yarmo Yes, we can bend signatures to our will by not signing keys but rather text documents. Currently, Keyoxide supports so-called signature profiles
Ah, I'm sorry, looks like a terminology confusion. When you talked about switching from "notations" (which are inherently part of PGP keys) to "signatures", I assumed you meant signatures on PGP keys too. Now I see you meant the newly-introduced "signature profiles" which are signed text documents containing plaintext claims.
So, my previous comments are largely irrelevant, but I have a new set of thoughts 😀
I think "signature profiles" is quite a confusing name, but I haven't thought of anything better 😄
Are you envisaging "signature profiles" eventually fully replacing claims embedded in PGP keys?
Personally I think both methods have their pros and cons, but I do really like being able to embed claims in my PGP key directly.
A disadvantage of "signature profiles" (or advantage, depending on perspective / use case) is lack of discoverability. A PGP key (with claims embedded via notations) can be found by established means such as HKP and WKD. Not so for a "signature profile", which must be distributed manually.
It would be great to have an easy way to get a "signature profile" into Keyoxide (web and CLI) for verification, rather than having to copy and paste it. Maybe by providing a link to a text document hosted online? Maybe it would be possible to embed a (single?) claim and a signature in a link to keyoxide-web?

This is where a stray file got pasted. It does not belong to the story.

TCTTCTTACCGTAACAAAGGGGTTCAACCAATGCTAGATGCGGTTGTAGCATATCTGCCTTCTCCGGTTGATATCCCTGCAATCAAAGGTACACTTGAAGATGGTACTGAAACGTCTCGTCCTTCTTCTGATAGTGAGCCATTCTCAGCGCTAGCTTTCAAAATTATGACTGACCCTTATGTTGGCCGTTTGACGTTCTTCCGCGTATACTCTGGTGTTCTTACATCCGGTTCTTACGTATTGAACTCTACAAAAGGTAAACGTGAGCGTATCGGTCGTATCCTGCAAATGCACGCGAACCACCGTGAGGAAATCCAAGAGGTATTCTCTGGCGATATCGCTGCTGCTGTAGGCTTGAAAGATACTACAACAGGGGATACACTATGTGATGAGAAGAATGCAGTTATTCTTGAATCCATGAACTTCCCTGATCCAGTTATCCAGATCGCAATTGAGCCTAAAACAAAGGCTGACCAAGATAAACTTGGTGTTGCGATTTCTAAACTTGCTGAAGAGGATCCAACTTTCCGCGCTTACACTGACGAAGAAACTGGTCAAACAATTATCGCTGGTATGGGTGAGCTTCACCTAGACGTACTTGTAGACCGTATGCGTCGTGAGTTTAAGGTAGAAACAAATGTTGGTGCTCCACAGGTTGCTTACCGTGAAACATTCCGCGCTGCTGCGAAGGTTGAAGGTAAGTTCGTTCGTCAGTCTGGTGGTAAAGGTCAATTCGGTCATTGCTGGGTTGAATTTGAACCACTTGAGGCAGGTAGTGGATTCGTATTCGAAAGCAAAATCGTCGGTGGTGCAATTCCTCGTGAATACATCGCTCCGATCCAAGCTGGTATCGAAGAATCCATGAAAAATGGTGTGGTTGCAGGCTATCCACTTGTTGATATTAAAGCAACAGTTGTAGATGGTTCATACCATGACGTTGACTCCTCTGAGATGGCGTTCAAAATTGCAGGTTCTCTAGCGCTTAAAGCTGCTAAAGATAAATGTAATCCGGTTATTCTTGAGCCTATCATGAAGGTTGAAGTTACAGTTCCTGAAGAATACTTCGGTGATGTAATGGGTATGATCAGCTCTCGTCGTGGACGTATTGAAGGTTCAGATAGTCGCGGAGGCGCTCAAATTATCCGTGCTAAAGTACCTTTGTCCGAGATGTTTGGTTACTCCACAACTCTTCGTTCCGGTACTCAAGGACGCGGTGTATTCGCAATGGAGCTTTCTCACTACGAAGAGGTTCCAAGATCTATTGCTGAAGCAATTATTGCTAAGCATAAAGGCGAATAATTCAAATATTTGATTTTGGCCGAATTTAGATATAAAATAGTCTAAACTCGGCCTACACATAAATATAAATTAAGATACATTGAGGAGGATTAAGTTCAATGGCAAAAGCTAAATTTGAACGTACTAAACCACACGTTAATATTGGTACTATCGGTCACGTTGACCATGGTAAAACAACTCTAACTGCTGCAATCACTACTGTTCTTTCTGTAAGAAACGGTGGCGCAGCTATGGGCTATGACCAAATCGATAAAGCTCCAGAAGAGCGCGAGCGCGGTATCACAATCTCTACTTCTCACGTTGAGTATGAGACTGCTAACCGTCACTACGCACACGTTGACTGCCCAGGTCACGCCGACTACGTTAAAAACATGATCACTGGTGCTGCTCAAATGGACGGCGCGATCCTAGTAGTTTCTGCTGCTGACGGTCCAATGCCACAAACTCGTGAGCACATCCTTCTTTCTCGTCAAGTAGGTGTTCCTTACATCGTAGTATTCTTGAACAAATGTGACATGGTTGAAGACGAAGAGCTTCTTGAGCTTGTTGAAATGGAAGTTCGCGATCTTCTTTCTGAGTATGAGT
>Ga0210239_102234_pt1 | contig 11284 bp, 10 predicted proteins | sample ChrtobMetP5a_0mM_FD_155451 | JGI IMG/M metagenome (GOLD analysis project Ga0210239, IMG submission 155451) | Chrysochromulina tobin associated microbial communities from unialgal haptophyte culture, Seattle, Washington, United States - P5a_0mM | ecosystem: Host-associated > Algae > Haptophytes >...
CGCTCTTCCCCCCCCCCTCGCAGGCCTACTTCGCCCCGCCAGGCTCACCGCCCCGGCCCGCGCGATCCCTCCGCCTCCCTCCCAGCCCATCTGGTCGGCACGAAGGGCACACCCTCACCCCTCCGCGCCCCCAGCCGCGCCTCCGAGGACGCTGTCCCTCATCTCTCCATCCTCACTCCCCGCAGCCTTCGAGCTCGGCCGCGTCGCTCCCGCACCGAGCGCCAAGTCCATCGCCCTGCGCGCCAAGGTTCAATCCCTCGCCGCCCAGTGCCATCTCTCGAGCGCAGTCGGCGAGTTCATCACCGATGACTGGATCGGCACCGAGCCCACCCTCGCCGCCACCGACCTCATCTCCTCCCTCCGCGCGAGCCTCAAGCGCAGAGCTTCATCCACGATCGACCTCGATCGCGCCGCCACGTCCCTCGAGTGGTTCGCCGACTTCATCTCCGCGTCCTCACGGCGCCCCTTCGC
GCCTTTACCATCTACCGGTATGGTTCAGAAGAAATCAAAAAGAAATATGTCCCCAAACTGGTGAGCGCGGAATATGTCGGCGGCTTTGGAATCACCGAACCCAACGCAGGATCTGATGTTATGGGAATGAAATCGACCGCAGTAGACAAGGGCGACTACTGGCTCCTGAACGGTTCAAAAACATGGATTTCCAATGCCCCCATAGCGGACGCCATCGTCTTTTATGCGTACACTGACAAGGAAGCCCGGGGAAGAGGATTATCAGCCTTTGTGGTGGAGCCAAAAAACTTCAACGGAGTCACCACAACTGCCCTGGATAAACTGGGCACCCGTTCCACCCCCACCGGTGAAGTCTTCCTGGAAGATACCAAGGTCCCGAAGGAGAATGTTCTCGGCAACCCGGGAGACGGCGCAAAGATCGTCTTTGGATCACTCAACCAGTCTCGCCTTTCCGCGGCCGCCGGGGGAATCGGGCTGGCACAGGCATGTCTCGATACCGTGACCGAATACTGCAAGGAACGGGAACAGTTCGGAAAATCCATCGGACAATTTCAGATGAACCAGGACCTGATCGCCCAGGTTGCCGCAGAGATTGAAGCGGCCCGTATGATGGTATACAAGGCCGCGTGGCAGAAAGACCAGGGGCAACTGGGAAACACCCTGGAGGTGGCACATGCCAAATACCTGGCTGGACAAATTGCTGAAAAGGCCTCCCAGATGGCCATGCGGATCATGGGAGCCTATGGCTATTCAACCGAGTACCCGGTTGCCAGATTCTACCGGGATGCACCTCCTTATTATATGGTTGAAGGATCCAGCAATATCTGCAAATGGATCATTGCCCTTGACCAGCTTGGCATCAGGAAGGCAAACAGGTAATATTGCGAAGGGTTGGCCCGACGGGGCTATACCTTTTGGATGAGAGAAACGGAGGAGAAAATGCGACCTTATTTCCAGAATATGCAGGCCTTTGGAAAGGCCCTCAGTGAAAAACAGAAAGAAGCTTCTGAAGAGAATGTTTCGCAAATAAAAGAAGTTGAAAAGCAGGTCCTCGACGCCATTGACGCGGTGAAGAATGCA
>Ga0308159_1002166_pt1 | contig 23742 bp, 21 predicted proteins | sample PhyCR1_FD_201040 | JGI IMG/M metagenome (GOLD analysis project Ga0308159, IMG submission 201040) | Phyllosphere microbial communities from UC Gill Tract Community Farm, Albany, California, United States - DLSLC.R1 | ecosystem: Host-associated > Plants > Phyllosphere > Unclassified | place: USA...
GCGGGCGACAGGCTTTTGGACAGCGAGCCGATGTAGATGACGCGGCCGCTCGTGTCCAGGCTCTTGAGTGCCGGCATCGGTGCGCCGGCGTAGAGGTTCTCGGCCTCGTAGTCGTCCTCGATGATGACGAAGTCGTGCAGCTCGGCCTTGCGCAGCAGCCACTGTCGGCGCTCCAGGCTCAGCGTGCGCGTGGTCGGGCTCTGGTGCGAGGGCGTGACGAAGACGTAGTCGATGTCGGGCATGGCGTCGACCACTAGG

On the (off-topic as it turns out) subject of the old keyservers hosting third-party key signatures:
yarmo I did not know the old keyservers hosted arbitrary signatures, interesting
I'm pretty sure they did, but it turns out (I hadn't realised) that the old SKS pool has actually been taken offline due to GDPR compliance issues. That said, some of the individual keyservers are still online, such as http://keyserver.ubuntu.com/.
yarmo The simple fact of hosting user-uploaded signatures does not violate the GDPR, right? Provided users can remove the signatures at will.
Well, firstly, I'm pretty sure it does, if the user didn't explicitly opt into that information being published in the first place. In fact, publishing the key at all is a violation if not authorised (for example, if someone else uploads my key), which is (partly) why keys.openpgp.org doesn't publish PII (name and email) on the keys unless verified. If someone uploads a new copy of my key that they have signed, and the keyserver publishes that, they're publishing information that identifies me as having a relationship with that person, without my authorisation.
Secondly, I don't think most of the old keyservers do provide a way to remove your key. I don't see that option on http://keyserver.ubuntu.com/ for example.